c. Daniel Graham – Graham didn’t have a great 2010 season, and his release on Wednesday was no particular surprise. I saw some chatter about him being the best blocking TE in the NFL, but he isn’t that anymore. He’s more like solid, at this point, and his receiving skills have never been his main allure. It’s funny, because Graham has grown up to be a Patriots type of veteran acquisition; he’ll come pretty cheaply, competently fill a specific role, and be a good team guy with a lot of experience. He wasn’t worth the kind of money he was due to make this year for the Broncos, though.
d. Vernon Gholston – Gholston is made out to be a guy who came out of nowhere with a great combine, and is subsequently portrayed as a cautionary tale about loving measurables too much, but that’s a lot of revisionist crap. He was a productive player at Ohio State, and he had 14.5 sacks as a senior. There was a lot of tape on a guy who started 25 games, and as much as scouts want to distance themselves from Gholston, there wasn’t a lot of talk in 2008 about him being a future bust. He’s a prime example of why I don’t trust Big Ten pass rushers much, because they play against a lot of slow-footed OTs, who make them look a lot better than they are. I’d actually sign the guy to a minimum contract, and give him a shot at responding to different coaching. I’m 95% sure he’s not an NFL football player, but the 5% chance that he is, relative to the cost, would make it a worthwhile gamble.
e. Damien Woody – Woody is a really interesting guy, because he was a first-round pick as a Center, who had a fairly disappointing first eight years of his career as an interior lineman for the Patriots and Lions. The Jets signed him to a 5-year, $25 million contract to play RT in 2008, and it was a major head-scratcher at the time. Woody, though, has been excellent in that position. He’s 33, but he could definitely help a team that does a lot of angle blocking.
f. Tommie Harris – Harris used to be a great player, but now he’s not much more than an average one. Unlike with Shaun Rogers, nobody seems to be beating down Harris’s door to sign him yet. I’ve always gotten the sense that Harris doesn’t really care that much about football, and when Rod Marinelli can’t seem to get you fired up to play well on the defensive line, there may be no hope for you.
g. Clinton Portis – I don’t think Portis is washed up, personally. I think that he’s ready to be part of a tandem, and to have his carries limited a little bit, but he can still play. Remember, he’s not even 30 years old yet, so I think he can play a good couple of years longer. You have to live with his media antics, and disguises, but I’ve always felt like those aren’t that big of a deal. If you want a veteran guy who can still run the ball effectively 15 times a game, and who is still by far the best pass-blocking RB in the NFL, Portis is your guy.
h. Jeremy Shockey – Shockey has a reputation as a big-time receiving threat, but I’d say that he’s a better blocker than receiver at this point. He can definitely be a useful player for somebody, and I’m not at all surprised to see him getting a lot of interest around the NFL.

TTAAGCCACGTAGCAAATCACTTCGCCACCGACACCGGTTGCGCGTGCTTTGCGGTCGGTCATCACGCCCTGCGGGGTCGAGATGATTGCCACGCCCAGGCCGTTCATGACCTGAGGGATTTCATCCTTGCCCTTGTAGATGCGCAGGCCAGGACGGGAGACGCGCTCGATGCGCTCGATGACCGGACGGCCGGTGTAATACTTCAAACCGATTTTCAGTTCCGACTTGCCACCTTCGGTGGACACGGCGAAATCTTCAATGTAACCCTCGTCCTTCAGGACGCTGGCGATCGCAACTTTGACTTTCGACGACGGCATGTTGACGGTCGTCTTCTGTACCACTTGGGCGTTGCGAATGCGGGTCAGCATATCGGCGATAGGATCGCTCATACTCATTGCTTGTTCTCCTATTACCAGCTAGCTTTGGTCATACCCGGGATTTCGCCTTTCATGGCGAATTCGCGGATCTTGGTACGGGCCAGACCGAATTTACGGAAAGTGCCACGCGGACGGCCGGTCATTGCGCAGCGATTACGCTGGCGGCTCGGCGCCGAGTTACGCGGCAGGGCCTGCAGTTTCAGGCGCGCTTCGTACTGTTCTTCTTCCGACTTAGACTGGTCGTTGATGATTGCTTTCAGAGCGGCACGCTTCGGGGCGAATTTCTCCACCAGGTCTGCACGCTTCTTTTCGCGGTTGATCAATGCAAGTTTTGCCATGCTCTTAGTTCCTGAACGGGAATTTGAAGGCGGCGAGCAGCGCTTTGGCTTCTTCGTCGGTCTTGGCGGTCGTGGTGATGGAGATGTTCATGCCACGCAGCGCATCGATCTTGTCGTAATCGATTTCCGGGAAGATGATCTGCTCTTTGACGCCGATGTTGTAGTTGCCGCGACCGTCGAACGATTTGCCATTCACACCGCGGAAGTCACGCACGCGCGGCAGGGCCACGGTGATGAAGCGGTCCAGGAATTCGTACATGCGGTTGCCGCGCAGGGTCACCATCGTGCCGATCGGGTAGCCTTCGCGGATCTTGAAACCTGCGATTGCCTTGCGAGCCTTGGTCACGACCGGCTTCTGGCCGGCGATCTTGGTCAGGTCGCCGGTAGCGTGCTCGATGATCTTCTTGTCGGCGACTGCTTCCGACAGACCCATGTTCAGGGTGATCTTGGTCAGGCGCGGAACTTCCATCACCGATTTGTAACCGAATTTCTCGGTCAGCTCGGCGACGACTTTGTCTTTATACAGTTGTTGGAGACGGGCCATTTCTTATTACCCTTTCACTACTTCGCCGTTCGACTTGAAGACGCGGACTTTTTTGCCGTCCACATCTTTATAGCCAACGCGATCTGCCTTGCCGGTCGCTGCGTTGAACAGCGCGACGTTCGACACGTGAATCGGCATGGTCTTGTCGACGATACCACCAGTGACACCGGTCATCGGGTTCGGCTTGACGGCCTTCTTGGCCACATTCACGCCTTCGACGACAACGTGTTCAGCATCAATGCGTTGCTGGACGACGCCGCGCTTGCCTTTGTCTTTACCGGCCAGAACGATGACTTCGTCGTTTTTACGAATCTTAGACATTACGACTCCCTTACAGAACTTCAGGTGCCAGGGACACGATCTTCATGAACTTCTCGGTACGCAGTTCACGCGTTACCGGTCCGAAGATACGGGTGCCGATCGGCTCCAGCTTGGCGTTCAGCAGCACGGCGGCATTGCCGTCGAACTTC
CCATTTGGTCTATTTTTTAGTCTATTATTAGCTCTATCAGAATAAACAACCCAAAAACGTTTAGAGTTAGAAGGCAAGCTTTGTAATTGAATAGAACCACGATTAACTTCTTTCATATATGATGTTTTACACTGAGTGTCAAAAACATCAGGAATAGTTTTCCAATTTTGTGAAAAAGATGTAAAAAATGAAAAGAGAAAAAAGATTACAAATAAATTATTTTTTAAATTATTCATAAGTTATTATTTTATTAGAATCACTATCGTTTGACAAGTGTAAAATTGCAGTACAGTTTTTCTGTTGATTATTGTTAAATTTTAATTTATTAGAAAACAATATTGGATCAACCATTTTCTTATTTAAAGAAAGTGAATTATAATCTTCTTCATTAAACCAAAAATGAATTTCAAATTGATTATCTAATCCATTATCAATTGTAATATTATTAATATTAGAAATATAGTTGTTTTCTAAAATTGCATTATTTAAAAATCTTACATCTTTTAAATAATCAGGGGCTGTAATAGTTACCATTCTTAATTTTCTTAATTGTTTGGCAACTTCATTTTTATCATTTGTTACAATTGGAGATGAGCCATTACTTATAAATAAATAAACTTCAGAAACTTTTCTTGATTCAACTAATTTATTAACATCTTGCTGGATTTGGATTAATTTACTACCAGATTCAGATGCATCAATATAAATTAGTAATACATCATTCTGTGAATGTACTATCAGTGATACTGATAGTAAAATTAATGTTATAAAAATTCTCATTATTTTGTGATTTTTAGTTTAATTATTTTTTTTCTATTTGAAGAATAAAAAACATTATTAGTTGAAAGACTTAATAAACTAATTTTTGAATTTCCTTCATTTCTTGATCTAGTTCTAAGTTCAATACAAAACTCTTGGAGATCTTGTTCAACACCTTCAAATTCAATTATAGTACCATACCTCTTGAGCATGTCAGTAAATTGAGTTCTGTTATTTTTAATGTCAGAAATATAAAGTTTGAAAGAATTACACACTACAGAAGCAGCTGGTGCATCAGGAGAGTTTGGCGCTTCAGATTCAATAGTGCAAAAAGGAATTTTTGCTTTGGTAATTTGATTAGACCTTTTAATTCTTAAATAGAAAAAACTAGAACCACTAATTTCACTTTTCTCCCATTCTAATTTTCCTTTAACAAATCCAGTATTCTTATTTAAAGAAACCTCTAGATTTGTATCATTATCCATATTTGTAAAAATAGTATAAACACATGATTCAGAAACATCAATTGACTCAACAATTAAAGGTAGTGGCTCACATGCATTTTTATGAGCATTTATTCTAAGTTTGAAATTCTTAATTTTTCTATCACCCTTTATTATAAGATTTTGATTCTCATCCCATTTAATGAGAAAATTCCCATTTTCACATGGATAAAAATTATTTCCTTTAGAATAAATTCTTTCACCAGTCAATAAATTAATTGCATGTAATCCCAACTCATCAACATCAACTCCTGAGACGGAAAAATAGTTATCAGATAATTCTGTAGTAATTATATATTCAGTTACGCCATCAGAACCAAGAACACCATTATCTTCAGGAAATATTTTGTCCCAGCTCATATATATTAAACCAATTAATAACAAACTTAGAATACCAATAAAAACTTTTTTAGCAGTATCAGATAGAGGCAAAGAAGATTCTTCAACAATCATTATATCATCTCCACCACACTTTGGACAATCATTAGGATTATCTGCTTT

3. Have you noticed how many of these young franchise-tagged guys are signing their tenders so quickly? Usually, franchise-tagged players complain about it, and wait until after training camp breaks to sign and report to their teams. The young guys, though, like LaMarr Woodley, Paul Soliai, and Haloti Ngata have signed their offers.
The reason why is that nobody knows what the service time requirement is going to be for restricted and unrestricted free agency under the next CBA, and if it stays at six years for unrestricted free agency, teams could theoretically rescind the tags, and tender their players at the restricted amounts. Like the GEICO commercial says, $10-12 million in the hand is a lot better than potentially getting stuck with $3 million in the bush. Or something.
4. I’m trying out a new idea called The Cam Newton Memorial Third-Person Story of the Week, which I hope you enjoy. Here goes...
As Ted writes this paragraph, it’s Thursday morning, and he’s rushing to get this finished so that Doug can edit his work. He’s a bit of an over-user of commas, and while he now usually gets his parentheses use correct, it’s historically been an issue for him as a writer. He often uses the first person in his work, but since he’s not a journalist, he feels that it’s appropriate.
Ted has been thinking about where to live next year a lot, and the main requirement for his new home is that DirecTV must be available there. That will allow him to better serve the readers of It's All Over, Fat Man! because he’ll be able to review film much more effectively, when he records and archives the 30-minute ShortCuts that get played after each week of games. Some negotiations around future housing are underway, so this is an interesting time for Mr. Bartlett.
Tonight, Ted will play in an intramural basketball game, with and against men who are 10-15 years younger than he is. He’ll set picks and rebound, and basically hit people who are quicker than he is. When Ted hits you, you know you’ve been hit. After his team loses this game, Ted will retire to the world-famous Becky’s on 18th and Chester, where he’ll drink Michelob Light and Snakebites, engage in witty banter with his fraternity brothers and other distinguished guests, and attempt to take home women who are 10-15 years younger than he is. Tomorrow, he’ll go to work with no hangover, and dominate like he always dominates, setting the stage for a great weekend, where it’s looking possible that golf could potentially be played outdoors in Cleveland.
He’s not the Most Interesting Man in The World, and he actually thinks Dos Equis sucks, but he is about to get on another interesting conference call, and then go to lunch at an establishment called Lola, which is operated by Iron Chef Michael Symon. Ted thinks that’s interesting enough for one week, and he promises to write more soon, when his schedule opens up a bit.